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After catapulting out of a childhood where I was raised by charmingly naïve parents, graduates of the Elizabeth Taylor School of Matrimony, I erroneously assumed I’d have at least one marriage that didn’t take. I imagined a warm but mismatched alliance that would grow cold before we ever found use for the strawberry tray from Williams-Sonoma. The concept of a “starter marriage” first entered common parlance in a 1994 New York Times article, “Starter Marriages: So Early, So Brief,with this memorable quote from a young Ann Patchett: “People think these are disposable marriages, that you just waltz out. Oh my God, who waltzes out of a marriage?…But are you just going to stay and pay and pay and pay?”

Together a long time, married no time at all, Jon and Maggie soon feel divorce is inevitable in Monica Heisey’s novel, Really Good, Actually. Maggie teaches college in Toronto, and her life with Jon is reliably cozy and supportive until it just…isn’t. Theirs is not a marriage that falters due to abuse or affairs but because the relationship dwindles down to two settings: “quiet and exasperated.”

Post separation, just shy of thirty, Maggie quickly realizes that she has no idea what she wants. She tries out joy and rage, men and women, self-improving solitude and rescuing kittens. For a book low on plot and high on point of view, Really Good, Actually’s delight is in the details, and in Heisey’s world, the details crackle with fun. Maggie is beyond suspicious when a conventionally handsome man comes on to her after a dart-throwing calamity: “He had the calmly confident demeanor typical of the attractive, but there was an openness to him that suggested something else: an insistently supportive home environment maybe, or a religious upbringing. He looked like someone who thought heaven was real.”

A novel written by a former Schitt’s Creek writer is bound to mix pathos into the punchlines, and Heisey isn’t afraid to let this be Maggie’s Year of Living Obnoxiously. Dates, coworkers, even life-long friends become targets as Maggie courts chaos, using her wit as a weapon against those who want nothing but the best for her. When she feels abandoned by everyone, most of all herself, Maggie’s fantasies take a turn to the ethereal: “I am a murmuration, a lightly undulation spray of particles, moving easily around the earth without impacting it. I don’t miss anyone and have never fucked anything up.” Same, girl, same.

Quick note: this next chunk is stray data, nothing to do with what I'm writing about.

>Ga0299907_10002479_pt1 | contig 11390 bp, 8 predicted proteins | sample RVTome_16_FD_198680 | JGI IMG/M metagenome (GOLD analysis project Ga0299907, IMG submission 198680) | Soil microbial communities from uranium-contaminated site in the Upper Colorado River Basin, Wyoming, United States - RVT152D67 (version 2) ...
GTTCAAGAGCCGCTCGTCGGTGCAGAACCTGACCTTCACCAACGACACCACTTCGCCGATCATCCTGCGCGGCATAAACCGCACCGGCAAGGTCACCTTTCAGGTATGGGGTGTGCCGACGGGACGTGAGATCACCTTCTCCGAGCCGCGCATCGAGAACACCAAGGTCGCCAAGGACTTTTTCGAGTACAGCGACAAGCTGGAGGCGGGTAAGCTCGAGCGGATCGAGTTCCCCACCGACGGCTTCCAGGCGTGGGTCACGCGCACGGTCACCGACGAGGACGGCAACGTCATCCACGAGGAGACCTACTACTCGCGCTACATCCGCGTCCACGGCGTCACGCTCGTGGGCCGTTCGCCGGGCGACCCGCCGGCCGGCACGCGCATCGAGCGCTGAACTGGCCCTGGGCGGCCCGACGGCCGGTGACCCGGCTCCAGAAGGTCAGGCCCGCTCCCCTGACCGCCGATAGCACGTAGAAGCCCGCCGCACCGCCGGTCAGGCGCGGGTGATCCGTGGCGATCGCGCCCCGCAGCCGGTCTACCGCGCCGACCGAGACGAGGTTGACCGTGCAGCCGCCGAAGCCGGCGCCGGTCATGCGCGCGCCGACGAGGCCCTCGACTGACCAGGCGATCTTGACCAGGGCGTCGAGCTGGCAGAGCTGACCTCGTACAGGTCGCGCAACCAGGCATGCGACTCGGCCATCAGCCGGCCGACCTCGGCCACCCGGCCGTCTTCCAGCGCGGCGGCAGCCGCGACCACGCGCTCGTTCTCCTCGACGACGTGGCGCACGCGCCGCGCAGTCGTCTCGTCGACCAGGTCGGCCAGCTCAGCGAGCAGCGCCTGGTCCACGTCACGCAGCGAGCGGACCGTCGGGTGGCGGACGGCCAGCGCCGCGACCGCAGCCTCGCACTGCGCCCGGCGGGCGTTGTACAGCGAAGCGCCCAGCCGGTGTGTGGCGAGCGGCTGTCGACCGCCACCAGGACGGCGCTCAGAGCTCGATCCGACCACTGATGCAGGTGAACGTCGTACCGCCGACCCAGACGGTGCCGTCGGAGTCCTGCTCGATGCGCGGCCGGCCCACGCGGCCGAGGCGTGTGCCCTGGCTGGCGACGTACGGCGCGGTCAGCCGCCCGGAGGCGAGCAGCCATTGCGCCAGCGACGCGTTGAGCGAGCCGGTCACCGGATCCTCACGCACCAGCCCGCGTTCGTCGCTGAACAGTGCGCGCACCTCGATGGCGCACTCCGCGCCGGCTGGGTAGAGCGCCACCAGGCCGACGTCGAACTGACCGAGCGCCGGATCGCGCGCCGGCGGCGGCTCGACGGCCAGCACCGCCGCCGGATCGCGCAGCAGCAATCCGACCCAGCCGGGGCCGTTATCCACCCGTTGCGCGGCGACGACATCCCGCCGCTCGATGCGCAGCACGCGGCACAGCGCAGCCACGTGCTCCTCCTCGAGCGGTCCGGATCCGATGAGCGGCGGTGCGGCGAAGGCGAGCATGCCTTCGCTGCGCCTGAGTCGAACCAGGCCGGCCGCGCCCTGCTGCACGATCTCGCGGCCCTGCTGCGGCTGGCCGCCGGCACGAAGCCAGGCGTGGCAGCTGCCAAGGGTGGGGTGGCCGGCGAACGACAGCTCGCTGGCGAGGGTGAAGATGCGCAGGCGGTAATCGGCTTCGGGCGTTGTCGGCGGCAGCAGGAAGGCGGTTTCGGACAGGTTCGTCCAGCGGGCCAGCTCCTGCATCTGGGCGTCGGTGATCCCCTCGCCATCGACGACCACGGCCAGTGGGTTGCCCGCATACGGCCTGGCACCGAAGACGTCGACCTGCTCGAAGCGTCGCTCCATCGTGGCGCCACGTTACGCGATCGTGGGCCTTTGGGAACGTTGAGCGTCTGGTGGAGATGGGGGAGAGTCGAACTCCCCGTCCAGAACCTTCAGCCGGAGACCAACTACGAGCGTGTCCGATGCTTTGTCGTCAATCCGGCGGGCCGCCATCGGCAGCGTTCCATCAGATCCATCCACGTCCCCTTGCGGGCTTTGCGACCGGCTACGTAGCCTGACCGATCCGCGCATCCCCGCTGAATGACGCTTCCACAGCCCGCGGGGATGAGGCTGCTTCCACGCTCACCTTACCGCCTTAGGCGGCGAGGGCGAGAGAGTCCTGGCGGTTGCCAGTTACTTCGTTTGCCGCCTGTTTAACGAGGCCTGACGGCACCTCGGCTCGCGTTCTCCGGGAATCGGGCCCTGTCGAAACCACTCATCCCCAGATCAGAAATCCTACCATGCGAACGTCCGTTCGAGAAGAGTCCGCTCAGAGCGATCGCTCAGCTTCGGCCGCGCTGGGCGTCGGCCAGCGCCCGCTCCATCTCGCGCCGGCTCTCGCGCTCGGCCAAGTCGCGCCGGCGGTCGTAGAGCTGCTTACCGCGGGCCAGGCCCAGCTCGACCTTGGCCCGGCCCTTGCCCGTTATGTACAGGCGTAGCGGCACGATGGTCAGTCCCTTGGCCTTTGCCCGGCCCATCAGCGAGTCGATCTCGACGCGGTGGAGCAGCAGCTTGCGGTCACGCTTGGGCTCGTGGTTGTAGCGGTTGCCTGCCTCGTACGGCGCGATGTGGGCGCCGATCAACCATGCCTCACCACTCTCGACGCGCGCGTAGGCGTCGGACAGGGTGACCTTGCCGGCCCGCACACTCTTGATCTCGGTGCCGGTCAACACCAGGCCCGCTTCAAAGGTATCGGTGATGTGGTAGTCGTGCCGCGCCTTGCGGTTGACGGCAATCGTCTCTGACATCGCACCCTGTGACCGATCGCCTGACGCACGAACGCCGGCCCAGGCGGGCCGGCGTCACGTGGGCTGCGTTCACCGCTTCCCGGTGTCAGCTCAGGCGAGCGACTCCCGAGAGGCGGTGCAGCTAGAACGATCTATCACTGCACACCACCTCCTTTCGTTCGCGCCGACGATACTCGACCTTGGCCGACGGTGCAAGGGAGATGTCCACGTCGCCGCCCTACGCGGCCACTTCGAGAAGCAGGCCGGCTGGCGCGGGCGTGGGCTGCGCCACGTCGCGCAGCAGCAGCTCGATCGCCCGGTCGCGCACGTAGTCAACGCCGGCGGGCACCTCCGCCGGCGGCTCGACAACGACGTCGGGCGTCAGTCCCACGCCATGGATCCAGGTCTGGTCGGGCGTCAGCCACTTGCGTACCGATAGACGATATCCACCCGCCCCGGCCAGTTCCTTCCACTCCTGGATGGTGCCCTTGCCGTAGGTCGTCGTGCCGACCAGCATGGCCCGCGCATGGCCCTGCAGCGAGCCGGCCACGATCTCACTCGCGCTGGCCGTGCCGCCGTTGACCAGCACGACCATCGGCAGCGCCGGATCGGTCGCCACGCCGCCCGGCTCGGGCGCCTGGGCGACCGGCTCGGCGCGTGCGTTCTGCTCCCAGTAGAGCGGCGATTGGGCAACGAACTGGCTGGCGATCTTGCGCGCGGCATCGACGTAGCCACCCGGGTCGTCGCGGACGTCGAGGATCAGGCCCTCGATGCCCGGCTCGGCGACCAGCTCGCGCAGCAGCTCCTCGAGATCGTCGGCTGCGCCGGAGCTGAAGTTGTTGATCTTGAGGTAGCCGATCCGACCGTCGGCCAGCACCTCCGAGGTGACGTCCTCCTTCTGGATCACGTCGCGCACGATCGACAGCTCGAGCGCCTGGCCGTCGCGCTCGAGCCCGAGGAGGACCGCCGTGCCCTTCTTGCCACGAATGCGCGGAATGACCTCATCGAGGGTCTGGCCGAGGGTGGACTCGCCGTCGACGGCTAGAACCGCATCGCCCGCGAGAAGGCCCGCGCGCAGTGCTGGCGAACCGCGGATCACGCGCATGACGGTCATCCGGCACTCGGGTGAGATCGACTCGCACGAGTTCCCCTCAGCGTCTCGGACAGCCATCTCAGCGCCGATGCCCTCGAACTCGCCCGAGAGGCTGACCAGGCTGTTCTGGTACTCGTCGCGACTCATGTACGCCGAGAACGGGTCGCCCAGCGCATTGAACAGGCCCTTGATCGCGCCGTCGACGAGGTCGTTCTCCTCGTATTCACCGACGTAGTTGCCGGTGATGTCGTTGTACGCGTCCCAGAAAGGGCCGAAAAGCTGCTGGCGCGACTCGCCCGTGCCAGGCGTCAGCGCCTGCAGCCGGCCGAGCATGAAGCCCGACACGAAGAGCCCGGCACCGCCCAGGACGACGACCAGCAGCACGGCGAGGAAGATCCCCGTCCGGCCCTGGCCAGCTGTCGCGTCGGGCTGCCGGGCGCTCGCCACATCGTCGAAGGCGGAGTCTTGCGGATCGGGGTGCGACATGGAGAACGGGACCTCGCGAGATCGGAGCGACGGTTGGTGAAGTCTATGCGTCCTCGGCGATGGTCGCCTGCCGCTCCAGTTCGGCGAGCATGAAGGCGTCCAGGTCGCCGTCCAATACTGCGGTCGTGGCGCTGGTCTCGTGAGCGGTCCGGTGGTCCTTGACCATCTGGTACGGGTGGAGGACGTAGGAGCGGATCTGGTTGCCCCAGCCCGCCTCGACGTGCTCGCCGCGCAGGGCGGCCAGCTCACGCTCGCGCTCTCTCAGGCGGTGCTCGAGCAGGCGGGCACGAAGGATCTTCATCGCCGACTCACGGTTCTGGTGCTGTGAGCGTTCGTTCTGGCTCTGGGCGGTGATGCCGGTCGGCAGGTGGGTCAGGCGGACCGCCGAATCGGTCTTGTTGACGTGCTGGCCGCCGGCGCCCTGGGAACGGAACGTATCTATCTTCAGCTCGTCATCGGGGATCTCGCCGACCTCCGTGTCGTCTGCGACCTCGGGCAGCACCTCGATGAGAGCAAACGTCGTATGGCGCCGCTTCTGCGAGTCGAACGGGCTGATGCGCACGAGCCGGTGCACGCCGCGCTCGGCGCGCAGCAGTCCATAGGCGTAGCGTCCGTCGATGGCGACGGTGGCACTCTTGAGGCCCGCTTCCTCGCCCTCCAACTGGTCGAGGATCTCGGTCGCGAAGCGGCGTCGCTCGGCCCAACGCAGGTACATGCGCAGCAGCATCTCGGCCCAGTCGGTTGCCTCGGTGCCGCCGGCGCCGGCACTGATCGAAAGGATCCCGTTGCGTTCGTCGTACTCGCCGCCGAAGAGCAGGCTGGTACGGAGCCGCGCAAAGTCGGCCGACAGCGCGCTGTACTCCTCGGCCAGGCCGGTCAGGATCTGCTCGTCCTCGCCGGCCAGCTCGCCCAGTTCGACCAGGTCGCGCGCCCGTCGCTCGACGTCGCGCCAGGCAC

This story is an ADD gal’s dream, rapid-fire jokes interspersed with revealing lists of Google searches, and a particularly amusing series of conversations where everyone uses the same Japanese pottery metaphor to try to console Maggie. Yet it’s when the story slows down and softens that we see the outlines of a larger tale about loss and trauma and necessary, painful growth. This is the ride we always knew we were on, despite the carnival noise of Heisey’s darkly comic point of view. 

It’s easy to picture any young woman emerging from her own starter marriage or even fraught “situationship” gobbling up this novel like a box of sea salt caramels. For the rest of us, Heisey’s book might serve more as a middle-of-the-stack selection, the sorbet you dip into between heavier literary courses. But then, who doesn’t like sorbet? Really Good, Actually is a Canadian Bridget Jones’s Diary for these particular times, albeit snarkier and more focused on the ride than the destination. For a summer book enthusiast, ready to laugh in the face of heartbreak, it might be just about perfect.

Andrea Sarvady

Andrea Sarvady teaches the humanities to Junior High students and loves nothing more than watching a teen find a great story all on her own. Andrea’s writing career is varied, from a syndicated political column to a series of books primarily centered on pop culture. Although she was particularly fond of a project for TCM and her movie guide for teenage girls, her only bestseller was Baby-Gami:Baby Wrapping for Beginners for which she contributed the jokes but not the elaborate and apparently controversial wrapping instructions. Nevertheless, her book was translated into several languages because photos of babies wrapped in newspapers and road maps bring universal joy.